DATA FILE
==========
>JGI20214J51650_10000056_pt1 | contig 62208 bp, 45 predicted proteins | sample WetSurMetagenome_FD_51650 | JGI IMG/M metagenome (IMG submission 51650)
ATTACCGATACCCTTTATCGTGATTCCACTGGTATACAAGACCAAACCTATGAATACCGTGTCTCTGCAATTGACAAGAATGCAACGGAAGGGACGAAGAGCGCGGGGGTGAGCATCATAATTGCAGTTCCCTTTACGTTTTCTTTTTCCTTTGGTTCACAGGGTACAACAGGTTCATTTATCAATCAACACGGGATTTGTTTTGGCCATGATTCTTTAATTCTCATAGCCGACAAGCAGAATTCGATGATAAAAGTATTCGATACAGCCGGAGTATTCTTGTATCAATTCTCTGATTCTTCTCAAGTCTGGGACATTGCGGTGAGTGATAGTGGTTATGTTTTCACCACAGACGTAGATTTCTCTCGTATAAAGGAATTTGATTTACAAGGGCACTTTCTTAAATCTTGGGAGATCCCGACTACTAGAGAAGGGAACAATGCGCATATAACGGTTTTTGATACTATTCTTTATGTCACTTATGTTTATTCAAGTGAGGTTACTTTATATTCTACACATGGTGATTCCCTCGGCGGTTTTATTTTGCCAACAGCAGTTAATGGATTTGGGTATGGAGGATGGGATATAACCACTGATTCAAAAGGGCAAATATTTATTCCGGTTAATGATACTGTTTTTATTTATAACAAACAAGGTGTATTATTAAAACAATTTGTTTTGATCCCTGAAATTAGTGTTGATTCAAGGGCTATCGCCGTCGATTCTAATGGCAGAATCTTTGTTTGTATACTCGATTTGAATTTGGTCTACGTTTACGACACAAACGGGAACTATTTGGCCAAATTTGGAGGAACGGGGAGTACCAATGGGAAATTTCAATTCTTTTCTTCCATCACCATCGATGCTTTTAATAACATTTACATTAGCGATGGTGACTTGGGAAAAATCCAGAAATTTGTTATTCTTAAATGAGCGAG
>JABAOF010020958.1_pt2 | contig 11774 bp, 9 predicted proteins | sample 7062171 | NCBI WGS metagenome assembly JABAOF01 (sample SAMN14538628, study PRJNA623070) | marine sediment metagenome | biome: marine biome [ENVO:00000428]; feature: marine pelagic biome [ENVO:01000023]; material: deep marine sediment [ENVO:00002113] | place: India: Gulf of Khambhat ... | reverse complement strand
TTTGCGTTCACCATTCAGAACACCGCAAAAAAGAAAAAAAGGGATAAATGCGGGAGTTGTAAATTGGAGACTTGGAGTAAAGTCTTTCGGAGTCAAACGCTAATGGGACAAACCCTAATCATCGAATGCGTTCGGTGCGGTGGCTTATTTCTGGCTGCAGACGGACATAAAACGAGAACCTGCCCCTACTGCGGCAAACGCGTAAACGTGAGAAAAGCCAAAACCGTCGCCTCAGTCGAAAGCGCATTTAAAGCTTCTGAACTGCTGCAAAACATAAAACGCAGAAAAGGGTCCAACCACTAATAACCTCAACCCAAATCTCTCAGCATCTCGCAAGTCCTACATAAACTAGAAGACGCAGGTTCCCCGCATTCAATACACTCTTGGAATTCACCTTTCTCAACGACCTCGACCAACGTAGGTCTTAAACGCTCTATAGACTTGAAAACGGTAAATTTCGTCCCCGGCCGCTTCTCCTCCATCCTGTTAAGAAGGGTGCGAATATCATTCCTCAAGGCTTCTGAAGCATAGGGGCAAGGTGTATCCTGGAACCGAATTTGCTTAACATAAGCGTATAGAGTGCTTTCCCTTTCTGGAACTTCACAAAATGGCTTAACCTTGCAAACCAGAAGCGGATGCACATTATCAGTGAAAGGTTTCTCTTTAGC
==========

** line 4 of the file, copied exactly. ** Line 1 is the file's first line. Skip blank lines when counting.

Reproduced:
TTTGCGTTCACCATTCAGAACACCGCAAAAAAGAAAAAAAGGGATAAATGCGGGAGTTGTAAATTGGAGACTTGGAGTAAAGTCTTTCGGAGTCAAACGCTAATGGGACAAACCCTAATCATCGAATGCGTTCGGTGCGGTGGCTTATTTCTGGCTGCAGACGGACATAAAACGAGAACCTGCCCCTACTGCGGCAAACGCGTAAACGTGAGAAAAGCCAAAACCGTCGCCTCAGTCGAAAGCGCATTTAAAGCTTCTGAACTGCTGCAAAACATAAAACGCAGAAAAGGGTCCAACCACTAATAACCTCAACCCAAATCTCTCAGCATCTCGCAAGTCCTACATAAACTAGAAGACGCAGGTTCCCCGCATTCAATACACTCTTGGAATTCACCTTTCTCAACGACCTCGACCAACGTAGGTCTTAAACGCTCTATAGACTTGAAAACGGTAAATTTCGTCCCCGGCCGCTTCTCCTCCATCCTGTTAAGAAGGGTGCGAATATCATTCCTCAAGGCTTCTGAAGCATAGGGGCAAGGTGTATCCTGGAACCGAATTTGCTTAACATAAGCGTATAGAGTGCTTTCCCTTTCTGGAACTTCACAAAATGGCTTAACCTTGCAAACCAGAAGCGGATGCACATTATCAGTGAAAGGTTTCTCTTTAGC